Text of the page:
First of all, could you please explain what you mean by "The OFF time during start in 6 wire connection, is about twice that of 3 wire connection for equal current flow, also increasing the vulnerability to transients from outside"  

When the starter is conected in 3 wire connection, the SCR conduction angle varies between 120 degrees and 180 degrees per half cycle, or the OFF time varies from 60 degrees down to 0. In six wire connection, the conduction angle varies from 0 degrees to 180 degrees per half cycle and the off time from 180 degrees to zero degrees. At half voltage, the OFF time of the SCRs is : in 3 wire, about 30 degrees and in 6 wire, about 90 degrees so it is more like 3 times than the 2 times that I mentioned. The SCR can be affected by transients at any stage when it is in the OFF state. In 6 wire it is in the OFF state for longer per cycle than in 3 wire.

1. agreed

2. agreed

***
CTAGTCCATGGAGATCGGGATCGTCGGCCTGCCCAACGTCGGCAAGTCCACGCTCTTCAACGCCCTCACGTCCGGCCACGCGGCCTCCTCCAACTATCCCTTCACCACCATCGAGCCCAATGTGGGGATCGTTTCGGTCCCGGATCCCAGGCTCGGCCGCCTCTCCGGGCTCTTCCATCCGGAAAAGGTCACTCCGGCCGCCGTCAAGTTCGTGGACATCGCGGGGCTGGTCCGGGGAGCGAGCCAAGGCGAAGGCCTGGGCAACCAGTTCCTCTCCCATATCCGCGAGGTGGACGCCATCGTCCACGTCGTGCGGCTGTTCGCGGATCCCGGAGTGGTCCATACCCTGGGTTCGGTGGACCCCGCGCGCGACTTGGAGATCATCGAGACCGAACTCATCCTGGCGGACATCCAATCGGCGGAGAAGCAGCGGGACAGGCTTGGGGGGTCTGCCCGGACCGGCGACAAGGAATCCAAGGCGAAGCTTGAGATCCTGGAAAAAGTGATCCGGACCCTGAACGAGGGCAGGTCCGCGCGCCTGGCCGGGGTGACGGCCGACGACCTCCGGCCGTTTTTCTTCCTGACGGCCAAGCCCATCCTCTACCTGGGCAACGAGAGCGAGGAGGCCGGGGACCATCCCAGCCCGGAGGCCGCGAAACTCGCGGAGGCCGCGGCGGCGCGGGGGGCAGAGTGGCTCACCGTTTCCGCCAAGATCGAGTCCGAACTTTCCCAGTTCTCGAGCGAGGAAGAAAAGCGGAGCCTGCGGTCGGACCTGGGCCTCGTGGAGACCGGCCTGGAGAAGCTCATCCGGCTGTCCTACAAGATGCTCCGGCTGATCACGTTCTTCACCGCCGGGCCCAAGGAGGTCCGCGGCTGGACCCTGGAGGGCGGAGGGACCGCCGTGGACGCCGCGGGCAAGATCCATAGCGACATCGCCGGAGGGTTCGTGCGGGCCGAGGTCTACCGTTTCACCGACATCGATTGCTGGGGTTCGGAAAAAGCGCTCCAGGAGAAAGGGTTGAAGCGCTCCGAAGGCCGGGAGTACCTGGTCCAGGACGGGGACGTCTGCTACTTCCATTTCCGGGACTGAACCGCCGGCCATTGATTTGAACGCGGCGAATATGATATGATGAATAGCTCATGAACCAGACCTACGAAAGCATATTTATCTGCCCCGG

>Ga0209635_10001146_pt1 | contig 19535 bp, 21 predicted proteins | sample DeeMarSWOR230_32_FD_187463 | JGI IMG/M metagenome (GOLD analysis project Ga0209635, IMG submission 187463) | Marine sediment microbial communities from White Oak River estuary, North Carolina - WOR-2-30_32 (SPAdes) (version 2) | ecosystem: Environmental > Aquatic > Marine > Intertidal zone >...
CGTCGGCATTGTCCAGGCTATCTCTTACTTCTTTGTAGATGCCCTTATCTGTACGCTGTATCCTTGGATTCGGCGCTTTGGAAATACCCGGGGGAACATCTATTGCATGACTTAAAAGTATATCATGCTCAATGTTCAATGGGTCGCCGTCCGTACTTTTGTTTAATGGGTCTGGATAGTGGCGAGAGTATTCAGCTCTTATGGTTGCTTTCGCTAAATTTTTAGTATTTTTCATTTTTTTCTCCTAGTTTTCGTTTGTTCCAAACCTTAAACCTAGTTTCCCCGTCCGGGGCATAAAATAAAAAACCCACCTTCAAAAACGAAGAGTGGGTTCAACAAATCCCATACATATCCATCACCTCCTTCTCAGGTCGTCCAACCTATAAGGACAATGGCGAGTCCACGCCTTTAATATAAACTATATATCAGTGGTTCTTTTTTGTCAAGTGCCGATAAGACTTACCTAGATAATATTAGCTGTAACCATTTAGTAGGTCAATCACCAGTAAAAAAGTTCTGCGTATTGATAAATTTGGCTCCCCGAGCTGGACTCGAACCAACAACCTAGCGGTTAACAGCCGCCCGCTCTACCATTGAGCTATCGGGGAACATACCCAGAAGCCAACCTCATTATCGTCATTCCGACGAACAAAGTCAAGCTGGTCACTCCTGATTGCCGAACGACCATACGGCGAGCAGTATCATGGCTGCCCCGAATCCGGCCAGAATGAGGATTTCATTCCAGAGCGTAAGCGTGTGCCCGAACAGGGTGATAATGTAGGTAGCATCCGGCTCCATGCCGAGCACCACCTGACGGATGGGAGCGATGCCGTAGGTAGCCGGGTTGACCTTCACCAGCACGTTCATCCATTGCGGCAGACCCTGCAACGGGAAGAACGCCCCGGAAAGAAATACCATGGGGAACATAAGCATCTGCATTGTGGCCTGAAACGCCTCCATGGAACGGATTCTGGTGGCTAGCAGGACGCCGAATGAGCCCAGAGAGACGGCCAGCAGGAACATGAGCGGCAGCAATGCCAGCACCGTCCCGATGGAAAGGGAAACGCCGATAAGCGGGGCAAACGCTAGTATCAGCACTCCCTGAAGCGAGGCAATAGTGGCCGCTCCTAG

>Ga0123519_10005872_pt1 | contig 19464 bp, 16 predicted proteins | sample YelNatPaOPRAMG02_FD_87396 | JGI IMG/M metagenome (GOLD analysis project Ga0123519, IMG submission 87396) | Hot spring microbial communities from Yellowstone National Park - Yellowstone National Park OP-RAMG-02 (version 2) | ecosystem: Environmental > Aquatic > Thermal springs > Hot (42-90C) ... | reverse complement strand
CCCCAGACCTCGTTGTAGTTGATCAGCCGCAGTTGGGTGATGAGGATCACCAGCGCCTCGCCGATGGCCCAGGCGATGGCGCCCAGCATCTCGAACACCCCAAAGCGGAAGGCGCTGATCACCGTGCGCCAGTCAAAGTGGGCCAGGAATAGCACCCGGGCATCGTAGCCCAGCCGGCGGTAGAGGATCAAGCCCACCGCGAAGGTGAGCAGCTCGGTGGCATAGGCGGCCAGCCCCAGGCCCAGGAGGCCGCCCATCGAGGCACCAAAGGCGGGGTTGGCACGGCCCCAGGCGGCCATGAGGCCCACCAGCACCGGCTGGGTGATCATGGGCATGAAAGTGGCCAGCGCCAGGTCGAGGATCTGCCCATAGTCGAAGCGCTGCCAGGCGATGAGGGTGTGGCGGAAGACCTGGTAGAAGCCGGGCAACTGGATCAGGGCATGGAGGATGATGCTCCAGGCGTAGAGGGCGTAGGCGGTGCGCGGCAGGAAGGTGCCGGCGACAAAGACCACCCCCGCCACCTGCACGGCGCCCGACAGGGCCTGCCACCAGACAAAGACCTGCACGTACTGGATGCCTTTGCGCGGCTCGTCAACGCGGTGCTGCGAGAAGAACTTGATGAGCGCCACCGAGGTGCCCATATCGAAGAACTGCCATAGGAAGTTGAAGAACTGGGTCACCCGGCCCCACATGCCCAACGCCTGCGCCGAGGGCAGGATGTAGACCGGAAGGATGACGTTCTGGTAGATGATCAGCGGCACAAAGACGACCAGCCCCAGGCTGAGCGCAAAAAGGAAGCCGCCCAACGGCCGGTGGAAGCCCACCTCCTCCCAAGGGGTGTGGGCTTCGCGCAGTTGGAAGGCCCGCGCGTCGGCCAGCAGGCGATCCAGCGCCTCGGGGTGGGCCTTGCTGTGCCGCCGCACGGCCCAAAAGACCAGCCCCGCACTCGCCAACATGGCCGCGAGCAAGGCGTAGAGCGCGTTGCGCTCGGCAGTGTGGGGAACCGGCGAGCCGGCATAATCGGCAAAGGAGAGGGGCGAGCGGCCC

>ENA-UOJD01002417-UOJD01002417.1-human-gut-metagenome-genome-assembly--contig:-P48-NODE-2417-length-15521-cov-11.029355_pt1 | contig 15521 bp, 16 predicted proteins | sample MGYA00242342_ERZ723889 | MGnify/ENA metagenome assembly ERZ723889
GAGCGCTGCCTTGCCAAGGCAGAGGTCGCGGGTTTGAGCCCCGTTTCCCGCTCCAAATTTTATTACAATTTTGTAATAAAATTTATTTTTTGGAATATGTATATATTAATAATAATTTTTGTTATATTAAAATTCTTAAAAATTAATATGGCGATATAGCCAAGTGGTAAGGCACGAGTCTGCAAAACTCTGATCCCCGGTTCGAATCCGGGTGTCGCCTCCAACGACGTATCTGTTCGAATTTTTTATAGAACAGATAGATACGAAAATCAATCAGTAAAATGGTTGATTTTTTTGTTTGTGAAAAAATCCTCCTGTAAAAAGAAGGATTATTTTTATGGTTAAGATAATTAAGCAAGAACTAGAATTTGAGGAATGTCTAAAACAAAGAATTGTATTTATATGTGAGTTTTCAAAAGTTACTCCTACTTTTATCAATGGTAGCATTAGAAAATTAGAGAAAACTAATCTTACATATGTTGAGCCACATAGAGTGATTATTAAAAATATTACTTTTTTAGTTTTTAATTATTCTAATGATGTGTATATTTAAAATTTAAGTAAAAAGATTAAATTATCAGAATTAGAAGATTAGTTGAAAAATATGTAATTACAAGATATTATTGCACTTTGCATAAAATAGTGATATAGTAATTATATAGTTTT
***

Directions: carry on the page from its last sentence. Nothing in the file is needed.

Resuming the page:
3. difficult but??

4. Good luck!!

As there has been two cases at one site, I would put my money on the supply. Open stepping tap changers changing when the load comes on or similar.
Best regards,

#7 marke

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Posted 09 September 2003 - 10:31 AM

Hello GGOSS

Casting my mind back, I recall a problem at a site in SECV territory where there were intermitant problems with inverters that we traced back to HV power factor correction switching and poor earth-neutral bonding on the transformer.
The switching on the HT would cause a sudden change in the network potential relative to earth. This was capacitively coupled through the transformer, lifting the whole inverter above earth for a very short period of time. This was in effect, the same as applying a very high voltage, very fast transient into the output of the inverter. Bipolars are not to keen on this sort of thing! If there are transients to earth, there can be sufficient capacitance to earth in the motor to cause problems.
Just another thought.
Best regards,